Leaving Jacques Lacan

One has questions of course. It starts when you’re just old enough to despise Jacques Lacan. Blind kid, I was—“we don’t need no stinking mirrors…” And forget audio identification, no one born human in the last 30,000 years has imagined s(h)e’s a bird, even in infancy, for even a babe knows they’re too beautiful to be emulated though we try, lord knows, and there’s plenty of evidence to suggest our very language comes from our attempts to mimic birdsong and I’ve no problem with this, in fact I like the idea and favor it. But I was never nor have I ever been disposed to the Lacanian fix of proto-ego formation wherein one’s troubled by all that is and isn’t me. How do I know this? Because I didn’t look in a mirror in gloomy or ecstatic revery as a child. I had a toy monkey instead. And I talked to that monkey. And I said things like:

“Monkey, do you like ice cream cones?”

“Monkey, how do you do?”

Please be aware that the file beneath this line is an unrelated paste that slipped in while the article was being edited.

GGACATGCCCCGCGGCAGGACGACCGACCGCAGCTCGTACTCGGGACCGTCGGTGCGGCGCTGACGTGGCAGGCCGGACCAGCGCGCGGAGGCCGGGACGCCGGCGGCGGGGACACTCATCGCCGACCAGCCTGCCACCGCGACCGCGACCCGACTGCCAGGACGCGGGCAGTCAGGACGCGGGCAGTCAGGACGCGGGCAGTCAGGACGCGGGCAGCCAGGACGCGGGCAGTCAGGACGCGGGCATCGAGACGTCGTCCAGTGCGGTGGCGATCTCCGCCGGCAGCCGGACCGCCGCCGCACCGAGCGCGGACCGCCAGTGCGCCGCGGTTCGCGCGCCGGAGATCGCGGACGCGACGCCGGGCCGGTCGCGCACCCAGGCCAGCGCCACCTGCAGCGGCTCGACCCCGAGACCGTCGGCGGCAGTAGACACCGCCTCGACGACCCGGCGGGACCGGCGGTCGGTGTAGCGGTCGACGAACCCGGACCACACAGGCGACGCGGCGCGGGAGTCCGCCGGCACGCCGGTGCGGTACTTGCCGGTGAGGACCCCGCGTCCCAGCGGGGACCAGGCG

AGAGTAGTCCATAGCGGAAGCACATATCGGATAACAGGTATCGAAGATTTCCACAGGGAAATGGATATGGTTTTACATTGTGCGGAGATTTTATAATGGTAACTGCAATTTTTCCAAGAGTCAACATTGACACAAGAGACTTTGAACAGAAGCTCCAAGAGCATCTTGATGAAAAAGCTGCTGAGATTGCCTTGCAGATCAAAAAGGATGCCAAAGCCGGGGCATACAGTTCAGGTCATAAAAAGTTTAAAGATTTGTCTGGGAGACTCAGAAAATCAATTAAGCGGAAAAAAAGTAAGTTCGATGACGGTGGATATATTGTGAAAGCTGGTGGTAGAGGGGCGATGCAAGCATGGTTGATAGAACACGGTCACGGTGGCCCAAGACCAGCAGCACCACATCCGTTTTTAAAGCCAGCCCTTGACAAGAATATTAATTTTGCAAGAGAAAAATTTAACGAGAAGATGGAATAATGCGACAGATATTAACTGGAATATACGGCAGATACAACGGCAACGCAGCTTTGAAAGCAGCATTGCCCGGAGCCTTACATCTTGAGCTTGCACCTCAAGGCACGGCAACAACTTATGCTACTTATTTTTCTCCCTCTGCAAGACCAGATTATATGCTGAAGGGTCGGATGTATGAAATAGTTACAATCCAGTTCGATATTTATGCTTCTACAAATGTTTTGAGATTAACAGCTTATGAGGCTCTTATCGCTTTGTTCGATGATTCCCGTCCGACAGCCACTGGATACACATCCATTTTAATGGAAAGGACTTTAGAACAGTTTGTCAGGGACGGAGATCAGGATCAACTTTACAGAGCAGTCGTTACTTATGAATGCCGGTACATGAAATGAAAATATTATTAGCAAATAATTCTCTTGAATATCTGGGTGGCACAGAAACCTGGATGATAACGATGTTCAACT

You see? I was already beyond the mirror period. And Lacan goes on and on as if he’s speaking for all children in all eras, the mistake of Freud and his followers. Some of us are just wilderness children. It helps to have been impaired where the eyes were concerned, but you don’t have to be a blind child to abjure or skip or kick the can of the “mirror stage” and I’ve been thinking about this rather much for I have a rag bag piñata kind of sensibility—there’s all kinds of starstuff and goo gaws and goo gabs inside me (yes, Whitman, as well as you too…) and even as a wee bairn I never met a looking glass I gave a diddly damn about. I didn’t think I was the monkey. Didn’t think he felt the way I did. How old was I you ask? Three. I was three. We lived near the harbor in Helsinki. I wasn’t overly concerned about the self.

Lacan would say I just don’t remember. He would have to say that for his idea about human development and the elaboration of psychological determination rests on the infantile mirror. I see myself. I see that which is not me. I will be clobbered into language.

Silly. Last gasp of enlightenment. If there’s anything about trans humanism I like it’s this: your head is connected below the cellular level to the pine tree. And as Basho said: “The pine tree! Another thing that will never be my friend!”

One has questions of course. Why should I be friends with Lacan?

Author: skuusisto

Poet, Essayist, Blogger, Journalist, Memoirist, Disability Rights Advocate, Public Speaker, Professor, Syracuse University

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